2-year-old South Bend boy laid to rest Sunday

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2-year-old John Swoveland Jr., killed by a stray bullet Wednesday evening in South Bend, was laid to rest Sunday afternoon.

Photos shared by the mother of two-year-old John Jr., who was shot and killed Wednesday.

SOUTH BEND, Ind. 2-year-old John Swoveland Jr., killed by a stray bullet Wednesday evening in South Bend, was laid to rest Sunday afternoon.

"It was very overwhelming. the way the family and community came together for that young man was outstanding," said Rev. Greg Brown, who attended the funeral at the Palmer Funeral Home-Guisinger Chapel in South Bend.

Friends, Family and community members alike came together for the service, which focused on the way John Jr. touched so many people during his short time on earth.

"People spoke about so many memories," said Rev. Brown, who described the story of a happy John Jr. at the South Bend Chocolate Factory. "It touched some hearts and made some kids smile and even held back some tears."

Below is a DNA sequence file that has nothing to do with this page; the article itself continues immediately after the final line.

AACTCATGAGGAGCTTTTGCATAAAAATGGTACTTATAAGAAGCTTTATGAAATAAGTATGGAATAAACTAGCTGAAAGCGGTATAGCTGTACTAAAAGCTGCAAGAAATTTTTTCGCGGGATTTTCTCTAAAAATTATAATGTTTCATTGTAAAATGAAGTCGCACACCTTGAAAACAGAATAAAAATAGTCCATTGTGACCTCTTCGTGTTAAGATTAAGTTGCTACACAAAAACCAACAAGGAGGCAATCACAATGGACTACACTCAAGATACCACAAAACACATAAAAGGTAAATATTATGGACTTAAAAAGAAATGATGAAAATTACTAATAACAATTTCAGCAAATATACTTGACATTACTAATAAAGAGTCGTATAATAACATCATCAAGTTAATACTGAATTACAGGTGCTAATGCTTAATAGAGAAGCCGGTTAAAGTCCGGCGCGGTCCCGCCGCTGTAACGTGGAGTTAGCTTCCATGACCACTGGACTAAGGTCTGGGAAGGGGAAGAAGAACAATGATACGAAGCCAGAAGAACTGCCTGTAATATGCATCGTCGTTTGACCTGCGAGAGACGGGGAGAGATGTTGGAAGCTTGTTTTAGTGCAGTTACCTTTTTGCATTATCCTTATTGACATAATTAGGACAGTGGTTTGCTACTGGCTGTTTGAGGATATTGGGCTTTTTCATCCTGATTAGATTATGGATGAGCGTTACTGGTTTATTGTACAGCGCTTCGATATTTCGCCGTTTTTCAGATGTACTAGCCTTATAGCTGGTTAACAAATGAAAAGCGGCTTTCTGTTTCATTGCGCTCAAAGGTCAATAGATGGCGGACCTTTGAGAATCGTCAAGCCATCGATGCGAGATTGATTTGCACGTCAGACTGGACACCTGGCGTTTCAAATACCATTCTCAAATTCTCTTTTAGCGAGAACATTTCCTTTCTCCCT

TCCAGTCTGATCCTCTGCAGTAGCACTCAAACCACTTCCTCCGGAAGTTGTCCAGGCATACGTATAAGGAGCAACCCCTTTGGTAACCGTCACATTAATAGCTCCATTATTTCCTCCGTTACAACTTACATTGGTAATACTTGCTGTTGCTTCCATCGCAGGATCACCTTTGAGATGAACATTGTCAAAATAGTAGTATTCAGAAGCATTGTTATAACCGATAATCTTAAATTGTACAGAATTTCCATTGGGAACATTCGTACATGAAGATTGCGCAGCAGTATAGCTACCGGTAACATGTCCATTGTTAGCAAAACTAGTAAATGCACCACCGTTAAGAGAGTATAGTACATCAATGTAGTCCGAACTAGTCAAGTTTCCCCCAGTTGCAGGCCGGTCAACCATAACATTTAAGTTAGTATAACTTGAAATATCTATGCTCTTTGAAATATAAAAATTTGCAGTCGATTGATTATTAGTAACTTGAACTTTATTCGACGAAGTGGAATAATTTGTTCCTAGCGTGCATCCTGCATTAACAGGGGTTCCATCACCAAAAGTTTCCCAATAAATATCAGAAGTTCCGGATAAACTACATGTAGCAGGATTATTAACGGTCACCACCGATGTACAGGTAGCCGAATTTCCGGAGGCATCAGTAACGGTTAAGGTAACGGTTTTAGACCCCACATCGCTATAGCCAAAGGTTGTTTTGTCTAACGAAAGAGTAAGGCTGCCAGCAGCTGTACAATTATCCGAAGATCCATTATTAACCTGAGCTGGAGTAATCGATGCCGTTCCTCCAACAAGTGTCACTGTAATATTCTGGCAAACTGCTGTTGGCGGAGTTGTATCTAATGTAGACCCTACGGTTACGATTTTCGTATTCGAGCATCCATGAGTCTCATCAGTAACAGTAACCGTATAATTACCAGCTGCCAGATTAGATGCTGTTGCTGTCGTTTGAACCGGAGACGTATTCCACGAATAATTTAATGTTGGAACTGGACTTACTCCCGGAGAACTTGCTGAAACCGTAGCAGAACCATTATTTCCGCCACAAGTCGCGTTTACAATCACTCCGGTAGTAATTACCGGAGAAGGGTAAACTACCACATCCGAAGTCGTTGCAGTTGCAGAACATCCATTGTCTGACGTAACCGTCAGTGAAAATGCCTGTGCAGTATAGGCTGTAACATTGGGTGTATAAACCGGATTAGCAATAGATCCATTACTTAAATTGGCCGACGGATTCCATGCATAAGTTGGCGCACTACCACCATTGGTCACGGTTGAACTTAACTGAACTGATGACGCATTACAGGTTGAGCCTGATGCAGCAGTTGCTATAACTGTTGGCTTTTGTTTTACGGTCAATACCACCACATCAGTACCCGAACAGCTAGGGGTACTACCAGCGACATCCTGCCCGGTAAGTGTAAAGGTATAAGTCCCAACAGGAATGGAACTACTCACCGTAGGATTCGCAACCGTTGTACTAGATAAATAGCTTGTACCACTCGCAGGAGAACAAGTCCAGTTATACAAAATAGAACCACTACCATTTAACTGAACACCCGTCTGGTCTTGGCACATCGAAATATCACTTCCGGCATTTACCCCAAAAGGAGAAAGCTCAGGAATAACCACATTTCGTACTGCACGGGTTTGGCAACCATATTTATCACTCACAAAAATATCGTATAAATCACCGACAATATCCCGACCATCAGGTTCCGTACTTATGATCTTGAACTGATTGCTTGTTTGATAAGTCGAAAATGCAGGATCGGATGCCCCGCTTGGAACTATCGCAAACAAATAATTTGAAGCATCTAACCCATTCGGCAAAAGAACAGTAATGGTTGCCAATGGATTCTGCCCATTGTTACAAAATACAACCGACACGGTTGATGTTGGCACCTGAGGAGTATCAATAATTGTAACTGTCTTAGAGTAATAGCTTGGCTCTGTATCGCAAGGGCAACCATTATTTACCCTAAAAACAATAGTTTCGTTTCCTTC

Police say the toddler was struck by a bullet while playing in a front yard of a South Bend home on the 1000 block of Campeau Street with his 7-year-old sister shortly after 6 p.m.

Police say the shooting is connected to another shooting a little over one block east, near the intersection of Campeau and Arthur.

Metro Homicide said Thursday an argument may have occurred between two rival groups which escalated into shots fired.

No arrests have been made in the shooting.

Local leaders, like 4th District City Council Member Dr. Fred Ferlic said tragedies like these shed a light on the serious issue of gun violence in the South Bend community.

"This is a terrible, indescribable tragedy," Dr. Ferlic said. "A two-year-old child with his future ahead of him and like one of the family members said, 'It was senseless."'

Ferlic described a four-tiered plan aimed at reducing this type of violence in the community. It involves the coordination of the South Bend police, local businesses, universities and non-profits as well as community members.

"The citizens need to be involved with a citizen's watch," he said. "Other communities that are aggressive can solve it, so South Bend can solve it."


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